From chapter to chapter, the analysis proceeds in a precise manner, following the structure of the speeches, without exceptions or surprises. The notes, numerous despite the small format of the page, are full of references to texts and build a sort of valuable apparatus to the comments developed in the body of the pages, an apparatus often supported by an always careful, elegant translation and enriched with additional references and brief, but useful, observations. The Wortregister, an essential key, comprises a large part of the volume (110-136), unfolding the long list of Greek words cited. The conclusion offers a solid overall vision that, despite its traditional structure, shines a new light on the dense network of concrete values and the constellation of ethical and political virtues that give it substance, which Classen, with measured philological passion, claims for Isocrates as the basis of his philosophia. It is a vision that demonstrates the realization of the intention from which his analysis proceeds: to help put Isocrates in his rightful place alongside the greats of the fourth century.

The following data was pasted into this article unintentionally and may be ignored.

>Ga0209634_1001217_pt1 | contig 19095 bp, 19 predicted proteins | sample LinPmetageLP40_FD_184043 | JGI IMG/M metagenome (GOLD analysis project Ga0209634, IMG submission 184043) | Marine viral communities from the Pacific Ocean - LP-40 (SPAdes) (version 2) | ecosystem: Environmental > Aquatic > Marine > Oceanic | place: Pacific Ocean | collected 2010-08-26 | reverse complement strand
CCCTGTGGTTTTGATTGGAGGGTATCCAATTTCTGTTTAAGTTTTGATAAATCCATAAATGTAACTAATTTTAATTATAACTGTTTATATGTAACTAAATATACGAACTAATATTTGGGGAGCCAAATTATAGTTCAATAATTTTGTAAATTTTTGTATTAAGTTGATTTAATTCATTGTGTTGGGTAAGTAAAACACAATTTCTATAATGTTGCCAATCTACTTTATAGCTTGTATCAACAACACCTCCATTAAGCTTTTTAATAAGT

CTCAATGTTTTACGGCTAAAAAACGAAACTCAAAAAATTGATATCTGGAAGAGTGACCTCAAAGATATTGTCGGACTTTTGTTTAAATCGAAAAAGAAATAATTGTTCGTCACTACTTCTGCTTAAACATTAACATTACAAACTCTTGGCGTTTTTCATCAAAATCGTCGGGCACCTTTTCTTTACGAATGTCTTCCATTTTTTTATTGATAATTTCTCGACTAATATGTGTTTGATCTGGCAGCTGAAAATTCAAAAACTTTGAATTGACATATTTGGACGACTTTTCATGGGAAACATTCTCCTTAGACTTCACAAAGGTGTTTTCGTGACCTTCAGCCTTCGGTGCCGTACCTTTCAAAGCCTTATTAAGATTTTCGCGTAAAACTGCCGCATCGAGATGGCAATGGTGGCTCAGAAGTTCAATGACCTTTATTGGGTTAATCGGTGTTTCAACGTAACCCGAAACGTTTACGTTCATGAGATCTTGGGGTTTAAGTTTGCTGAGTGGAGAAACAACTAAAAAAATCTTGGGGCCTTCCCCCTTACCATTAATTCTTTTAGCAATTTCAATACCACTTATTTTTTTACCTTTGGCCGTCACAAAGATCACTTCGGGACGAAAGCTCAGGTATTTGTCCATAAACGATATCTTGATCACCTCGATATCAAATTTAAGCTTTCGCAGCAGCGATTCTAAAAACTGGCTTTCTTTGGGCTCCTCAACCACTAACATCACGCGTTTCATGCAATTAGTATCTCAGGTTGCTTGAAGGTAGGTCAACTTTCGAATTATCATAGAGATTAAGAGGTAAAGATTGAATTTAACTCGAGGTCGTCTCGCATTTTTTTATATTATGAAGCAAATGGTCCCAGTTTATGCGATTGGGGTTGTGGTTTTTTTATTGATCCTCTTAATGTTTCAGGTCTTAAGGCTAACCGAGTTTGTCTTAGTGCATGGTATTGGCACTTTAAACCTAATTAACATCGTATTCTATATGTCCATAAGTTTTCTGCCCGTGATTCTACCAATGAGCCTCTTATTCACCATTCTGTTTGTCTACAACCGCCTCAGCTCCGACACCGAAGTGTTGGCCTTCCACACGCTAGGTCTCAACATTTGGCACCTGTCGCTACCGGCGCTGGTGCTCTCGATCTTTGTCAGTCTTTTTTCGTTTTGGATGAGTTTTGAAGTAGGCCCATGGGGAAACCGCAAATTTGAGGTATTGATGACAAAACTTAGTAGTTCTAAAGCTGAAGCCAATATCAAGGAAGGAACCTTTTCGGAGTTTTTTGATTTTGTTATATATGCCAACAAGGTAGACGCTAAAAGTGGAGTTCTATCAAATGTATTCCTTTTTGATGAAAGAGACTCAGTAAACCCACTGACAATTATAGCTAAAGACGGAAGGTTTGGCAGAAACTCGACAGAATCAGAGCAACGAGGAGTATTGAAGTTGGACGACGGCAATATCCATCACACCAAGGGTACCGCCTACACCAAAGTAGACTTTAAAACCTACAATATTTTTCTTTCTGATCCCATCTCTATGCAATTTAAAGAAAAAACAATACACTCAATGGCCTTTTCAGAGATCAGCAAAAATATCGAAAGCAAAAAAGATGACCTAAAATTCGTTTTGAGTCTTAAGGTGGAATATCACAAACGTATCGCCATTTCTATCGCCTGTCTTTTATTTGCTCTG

1. Respectively C. J. Classen, Vorbilder - Werte - Normen in den homerischen Epen, Berlin / New York 2008, reviewed by W. Polleichtner in BMCR 2009.04.02 and C. J. Classen, Aretai und virtutes. Untersuchungen zu den Wertvorstellungen der Griechen und Römer, Berlin / New York, 2010.
2. At n. 3 it would be expedient to take a step back from the edition of B. G. Mandilaras, Isocrates. Opera omnia, I-III, Munich 2003, remembered as the new critical edition of Isocrates. Cf. the reviews by S. Martinelli Tempesta in Gnomon 78, 2006, pp. 583-596 and of J. Engels in ExClass 12, 2008, pp. 317-330. At n. 4, where Classen lists monographs which provide a new overview of Isocrates, R. Nicolai should at least be cited for Studi su Isocrate. La comunicazione letteraria nel IV sec. a. C. e i nuovi generi della prosa, Rome 2004.
3. On the problem cf. E. Alexiou, Der Euagoras des Isokrates. Ein Kommentar, Berlin / New York 2010, pp. 37-39.
4. Classen believes the final part to be undoubtedly lost. But cf. P. Böhme, Isokrates. Gegen die Sophisten, Wien/Berlin/Münster 2009, pp. 190-209.
5. Cf. P. M. Pinto in Gnomon 82, 2010, p. 293.